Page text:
David Yang

Tips and posts for iOS developers from an iOS developer.

Call them HUD, spinner, loading indicator or loading view…

This article is about building and implementing your own and simple HUD and activity indicators with Swift protocol.

Why, when and where do you need it?

You have a wonderful app. The user is doing something on your app that requires an asynchronous task or is computing data and it just needs time. You need to display something indicating your app is doing something.

And this can happen on different levels:

  • on the whole screen (a view controller’s main view)
  • on multiple or single graphical components (eg: a child view controller’s view, custom views/cells, any other subviews)

What you could do…

You could chose to integrate a dependency that does this very well: MBProgressHUD, SVProgressHUD, PKHUD, JGProgressHUD… anythingHUD.

But even if those libraries do really well what they’re made for, you might just want to do your own (for many reasons) or being able to do more than just display a big giant HUD on the entire screen of your app when only some parts of your UI are affected.

What you can do with Swift protocols

In our use case, with a Swift protocol you’ll be able to define the behavior of any of your component when it is related to a loadable content.

Let’s start step by step.

First, let’s define a Loadable protocol.

protocol Loadable {
    func showLoadingView()
    func hideLoadingView()

Pretty simple. Any class conforming to the Loadable protocol will have to implement these two methods.

In the following examples, we will define the behavior of our Loadable protocol for some components your already familiar with.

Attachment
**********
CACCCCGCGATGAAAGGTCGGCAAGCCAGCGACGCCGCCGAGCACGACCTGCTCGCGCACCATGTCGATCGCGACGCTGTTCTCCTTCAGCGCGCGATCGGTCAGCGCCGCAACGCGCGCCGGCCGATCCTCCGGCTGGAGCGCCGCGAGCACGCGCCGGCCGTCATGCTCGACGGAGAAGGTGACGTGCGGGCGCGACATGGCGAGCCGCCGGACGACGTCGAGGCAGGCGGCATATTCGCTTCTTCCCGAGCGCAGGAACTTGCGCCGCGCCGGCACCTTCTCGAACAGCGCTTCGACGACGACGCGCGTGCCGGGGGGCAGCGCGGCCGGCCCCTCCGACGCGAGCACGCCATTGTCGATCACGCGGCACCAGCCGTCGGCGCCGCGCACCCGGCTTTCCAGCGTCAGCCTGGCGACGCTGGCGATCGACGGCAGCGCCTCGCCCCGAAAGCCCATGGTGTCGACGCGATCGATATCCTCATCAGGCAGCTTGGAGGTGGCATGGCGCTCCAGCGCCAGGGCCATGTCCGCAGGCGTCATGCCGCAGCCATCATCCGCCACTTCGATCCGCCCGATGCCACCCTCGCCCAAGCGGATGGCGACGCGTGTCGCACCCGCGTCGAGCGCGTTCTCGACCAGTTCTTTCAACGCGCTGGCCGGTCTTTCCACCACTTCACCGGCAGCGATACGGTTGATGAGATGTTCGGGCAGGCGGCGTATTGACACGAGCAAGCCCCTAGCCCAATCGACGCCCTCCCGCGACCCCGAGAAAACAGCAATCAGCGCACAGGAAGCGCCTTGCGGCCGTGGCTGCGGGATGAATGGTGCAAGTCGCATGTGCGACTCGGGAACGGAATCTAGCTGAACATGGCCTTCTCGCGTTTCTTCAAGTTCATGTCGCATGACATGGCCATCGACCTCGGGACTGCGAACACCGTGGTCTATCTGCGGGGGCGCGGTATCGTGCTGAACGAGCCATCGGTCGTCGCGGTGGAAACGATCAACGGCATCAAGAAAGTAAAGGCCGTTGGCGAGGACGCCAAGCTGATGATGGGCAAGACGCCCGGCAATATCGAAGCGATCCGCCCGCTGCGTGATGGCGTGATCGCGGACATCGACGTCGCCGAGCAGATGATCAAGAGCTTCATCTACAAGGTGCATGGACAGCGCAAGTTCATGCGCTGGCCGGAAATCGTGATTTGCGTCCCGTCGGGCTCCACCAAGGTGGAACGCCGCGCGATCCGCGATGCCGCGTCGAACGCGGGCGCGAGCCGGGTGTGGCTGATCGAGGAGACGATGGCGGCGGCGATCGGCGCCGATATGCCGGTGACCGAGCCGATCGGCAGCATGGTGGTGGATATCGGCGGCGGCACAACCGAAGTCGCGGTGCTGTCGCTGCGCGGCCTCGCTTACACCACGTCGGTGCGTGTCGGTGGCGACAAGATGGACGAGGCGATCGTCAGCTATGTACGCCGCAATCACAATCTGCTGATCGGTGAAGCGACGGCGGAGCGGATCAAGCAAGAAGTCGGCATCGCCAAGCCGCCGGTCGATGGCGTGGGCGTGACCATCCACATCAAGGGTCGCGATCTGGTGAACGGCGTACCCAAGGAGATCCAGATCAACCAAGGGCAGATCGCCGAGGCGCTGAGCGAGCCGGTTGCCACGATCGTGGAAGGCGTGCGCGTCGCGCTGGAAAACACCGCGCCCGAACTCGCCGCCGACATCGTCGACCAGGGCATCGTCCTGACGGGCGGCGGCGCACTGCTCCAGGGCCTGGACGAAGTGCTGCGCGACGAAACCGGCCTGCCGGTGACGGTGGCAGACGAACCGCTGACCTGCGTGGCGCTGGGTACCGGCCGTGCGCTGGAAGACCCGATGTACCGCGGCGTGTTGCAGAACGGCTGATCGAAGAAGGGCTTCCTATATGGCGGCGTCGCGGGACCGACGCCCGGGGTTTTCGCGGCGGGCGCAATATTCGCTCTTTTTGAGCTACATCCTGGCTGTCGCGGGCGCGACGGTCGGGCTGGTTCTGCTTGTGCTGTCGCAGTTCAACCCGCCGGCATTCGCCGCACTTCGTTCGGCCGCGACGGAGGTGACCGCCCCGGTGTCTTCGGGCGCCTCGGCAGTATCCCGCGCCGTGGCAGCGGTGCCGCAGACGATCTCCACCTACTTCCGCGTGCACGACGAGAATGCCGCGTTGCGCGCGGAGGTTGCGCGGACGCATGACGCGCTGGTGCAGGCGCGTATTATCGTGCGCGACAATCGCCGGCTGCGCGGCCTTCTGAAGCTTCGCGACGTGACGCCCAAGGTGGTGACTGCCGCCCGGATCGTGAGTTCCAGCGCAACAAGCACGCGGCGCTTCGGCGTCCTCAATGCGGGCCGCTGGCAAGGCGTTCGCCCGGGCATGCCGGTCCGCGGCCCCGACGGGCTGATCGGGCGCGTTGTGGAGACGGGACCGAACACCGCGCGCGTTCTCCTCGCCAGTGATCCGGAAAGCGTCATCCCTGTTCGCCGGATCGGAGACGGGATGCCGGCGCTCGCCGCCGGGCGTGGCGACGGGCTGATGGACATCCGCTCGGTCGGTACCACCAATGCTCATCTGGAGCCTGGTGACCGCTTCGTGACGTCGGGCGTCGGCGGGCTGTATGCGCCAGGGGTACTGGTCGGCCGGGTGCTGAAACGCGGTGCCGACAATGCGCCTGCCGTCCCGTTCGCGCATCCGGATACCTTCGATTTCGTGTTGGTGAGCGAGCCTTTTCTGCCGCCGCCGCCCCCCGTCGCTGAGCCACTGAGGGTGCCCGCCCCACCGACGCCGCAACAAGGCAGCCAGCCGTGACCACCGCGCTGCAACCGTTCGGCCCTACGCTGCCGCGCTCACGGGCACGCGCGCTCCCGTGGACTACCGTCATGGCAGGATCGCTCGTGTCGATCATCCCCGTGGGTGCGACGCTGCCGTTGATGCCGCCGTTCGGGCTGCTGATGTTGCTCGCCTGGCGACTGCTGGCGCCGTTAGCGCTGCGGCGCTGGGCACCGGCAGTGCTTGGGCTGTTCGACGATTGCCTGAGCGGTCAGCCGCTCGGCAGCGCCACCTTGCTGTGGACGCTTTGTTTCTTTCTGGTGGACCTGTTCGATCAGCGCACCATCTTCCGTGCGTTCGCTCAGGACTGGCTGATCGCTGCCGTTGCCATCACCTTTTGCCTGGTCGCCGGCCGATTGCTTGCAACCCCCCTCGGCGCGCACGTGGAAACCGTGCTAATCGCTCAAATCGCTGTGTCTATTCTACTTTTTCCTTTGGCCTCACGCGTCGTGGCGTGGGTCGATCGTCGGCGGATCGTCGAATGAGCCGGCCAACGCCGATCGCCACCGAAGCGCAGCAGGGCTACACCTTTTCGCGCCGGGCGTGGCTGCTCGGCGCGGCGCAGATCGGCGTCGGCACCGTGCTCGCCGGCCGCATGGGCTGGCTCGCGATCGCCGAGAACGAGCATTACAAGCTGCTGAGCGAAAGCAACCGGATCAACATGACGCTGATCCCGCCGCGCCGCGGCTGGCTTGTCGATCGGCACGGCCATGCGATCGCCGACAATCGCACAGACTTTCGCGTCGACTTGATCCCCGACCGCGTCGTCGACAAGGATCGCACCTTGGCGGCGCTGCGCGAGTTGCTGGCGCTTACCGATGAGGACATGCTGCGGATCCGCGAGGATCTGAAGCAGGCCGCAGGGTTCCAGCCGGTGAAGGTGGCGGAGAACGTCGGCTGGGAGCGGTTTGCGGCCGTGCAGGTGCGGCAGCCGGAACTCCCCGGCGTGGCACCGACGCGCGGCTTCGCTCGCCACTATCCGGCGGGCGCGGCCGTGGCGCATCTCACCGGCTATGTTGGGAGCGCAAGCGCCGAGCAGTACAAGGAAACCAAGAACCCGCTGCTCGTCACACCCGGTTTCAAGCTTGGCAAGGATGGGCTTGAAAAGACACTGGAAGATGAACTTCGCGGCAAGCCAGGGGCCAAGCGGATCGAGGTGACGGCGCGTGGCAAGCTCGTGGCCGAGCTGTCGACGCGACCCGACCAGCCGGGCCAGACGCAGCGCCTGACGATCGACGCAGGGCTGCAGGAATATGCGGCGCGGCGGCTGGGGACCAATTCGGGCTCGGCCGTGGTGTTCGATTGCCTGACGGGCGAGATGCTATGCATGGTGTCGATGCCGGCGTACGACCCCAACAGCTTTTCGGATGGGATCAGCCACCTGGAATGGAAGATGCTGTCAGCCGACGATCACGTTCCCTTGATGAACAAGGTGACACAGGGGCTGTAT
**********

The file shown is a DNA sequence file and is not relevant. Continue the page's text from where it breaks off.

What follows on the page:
You’re on a screen of your app, a UIViewController. You are performing a short but time consuming task (eg: loading remote data). You want to display a HUD on your screen.

To begin with, we need to define a custom view for our HUD that we will simply call LoadingView.

In my implementation, it will be a view with a translucent black background, rounded corners and will contain a UIActivityIndicatorView in its center.

final class LoadingView: UIView {
    private let activityIndicatorView = UIActivityIndicatorView(activityIndicatorStyle: .whiteLarge)
    override func layoutSubviews() {
        backgroundColor = UIColor.black.withAlphaComponent(0.7)
        layer.cornerRadius = 5
        if activityIndicatorView.superview == nil {
            activityIndicatorView.translatesAutoresizingMaskIntoConstraints = false
            activityIndicatorView.centerXAnchor.constraint(equalTo: centerXAnchor).isActive = true
            activityIndicatorView.centerYAnchor.constraint(equalTo: centerYAnchor).isActive = true
    public func animate() {

Now, we can define the default Loadable implementation for UIViewController that will display our LoadingView.

What’s nice with Swift protocol is that we can write the implementation of Loadable for any UIViewController outside of this latter. In other words, we don’t have to write the implementation of Loadable in an extension of our UIViewController or its subclasses, we just have to make sure our UIViewController and/or its subclasses conforms to Loadable and put its implementation in a protocol extension.

fileprivate struct Constants {